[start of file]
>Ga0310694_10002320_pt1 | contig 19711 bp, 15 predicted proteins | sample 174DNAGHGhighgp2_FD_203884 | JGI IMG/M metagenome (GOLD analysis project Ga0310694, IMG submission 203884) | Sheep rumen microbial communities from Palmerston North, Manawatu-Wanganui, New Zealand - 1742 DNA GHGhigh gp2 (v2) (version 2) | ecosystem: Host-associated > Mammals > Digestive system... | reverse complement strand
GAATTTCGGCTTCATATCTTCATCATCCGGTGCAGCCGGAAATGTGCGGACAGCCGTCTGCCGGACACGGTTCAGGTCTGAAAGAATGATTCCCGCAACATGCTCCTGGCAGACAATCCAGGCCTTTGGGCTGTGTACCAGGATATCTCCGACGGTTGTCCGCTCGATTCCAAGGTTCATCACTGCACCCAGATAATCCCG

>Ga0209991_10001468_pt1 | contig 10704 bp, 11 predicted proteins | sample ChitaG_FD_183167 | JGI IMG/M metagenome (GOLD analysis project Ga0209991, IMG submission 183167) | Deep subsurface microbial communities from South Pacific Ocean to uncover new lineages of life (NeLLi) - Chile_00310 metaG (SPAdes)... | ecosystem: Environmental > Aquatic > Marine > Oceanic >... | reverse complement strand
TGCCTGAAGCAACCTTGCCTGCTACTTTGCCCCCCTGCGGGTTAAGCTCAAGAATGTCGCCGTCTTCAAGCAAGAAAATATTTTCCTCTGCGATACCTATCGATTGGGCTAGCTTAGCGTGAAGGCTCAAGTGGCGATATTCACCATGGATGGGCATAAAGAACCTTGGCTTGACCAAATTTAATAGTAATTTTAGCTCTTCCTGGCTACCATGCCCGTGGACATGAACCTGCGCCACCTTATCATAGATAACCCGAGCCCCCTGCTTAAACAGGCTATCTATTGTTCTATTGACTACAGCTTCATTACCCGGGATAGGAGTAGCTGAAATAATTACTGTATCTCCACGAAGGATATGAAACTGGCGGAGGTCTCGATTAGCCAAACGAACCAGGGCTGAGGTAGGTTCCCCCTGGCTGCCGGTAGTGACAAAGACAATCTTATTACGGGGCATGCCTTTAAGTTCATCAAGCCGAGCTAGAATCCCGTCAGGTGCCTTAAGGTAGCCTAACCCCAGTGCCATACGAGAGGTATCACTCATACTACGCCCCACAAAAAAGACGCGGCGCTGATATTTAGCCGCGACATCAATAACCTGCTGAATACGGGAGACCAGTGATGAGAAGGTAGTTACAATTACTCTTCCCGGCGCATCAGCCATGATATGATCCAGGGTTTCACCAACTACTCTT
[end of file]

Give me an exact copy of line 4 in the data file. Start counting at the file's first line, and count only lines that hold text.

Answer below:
TGCCTGAAGCAACCTTGCCTGCTACTTTGCCCCCCTGCGGGTTAAGCTCAAGAATGTCGCCGTCTTCAAGCAAGAAAATATTTTCCTCTGCGATACCTATCGATTGGGCTAGCTTAGCGTGAAGGCTCAAGTGGCGATATTCACCATGGATGGGCATAAAGAACCTTGGCTTGACCAAATTTAATAGTAATTTTAGCTCTTCCTGGCTACCATGCCCGTGGACATGAACCTGCGCCACCTTATCATAGATAACCCGAGCCCCCTGCTTAAACAGGCTATCTATTGTTCTATTGACTACAGCTTCATTACCCGGGATAGGAGTAGCTGAAATAATTACTGTATCTCCACGAAGGATATGAAACTGGCGGAGGTCTCGATTAGCCAAACGAACCAGGGCTGAGGTAGGTTCCCCCTGGCTGCCGGTAGTGACAAAGACAATCTTATTACGGGGCATGCCTTTAAGTTCATCAAGCCGAGCTAGAATCCCGTCAGGTGCCTTAAGGTAGCCTAACCCCAGTGCCATACGAGAGGTATCACTCATACTACGCCCCACAAAAAAGACGCGGCGCTGATATTTAGCCGCGACATCAATAACCTGCTGAATACGGGAGACCAGTGATGAGAAGGTAGTTACAATTACTCTTCCCGGCGCATCAGCCATGATATGATCCAGGGTTTCACCAACTACTCTT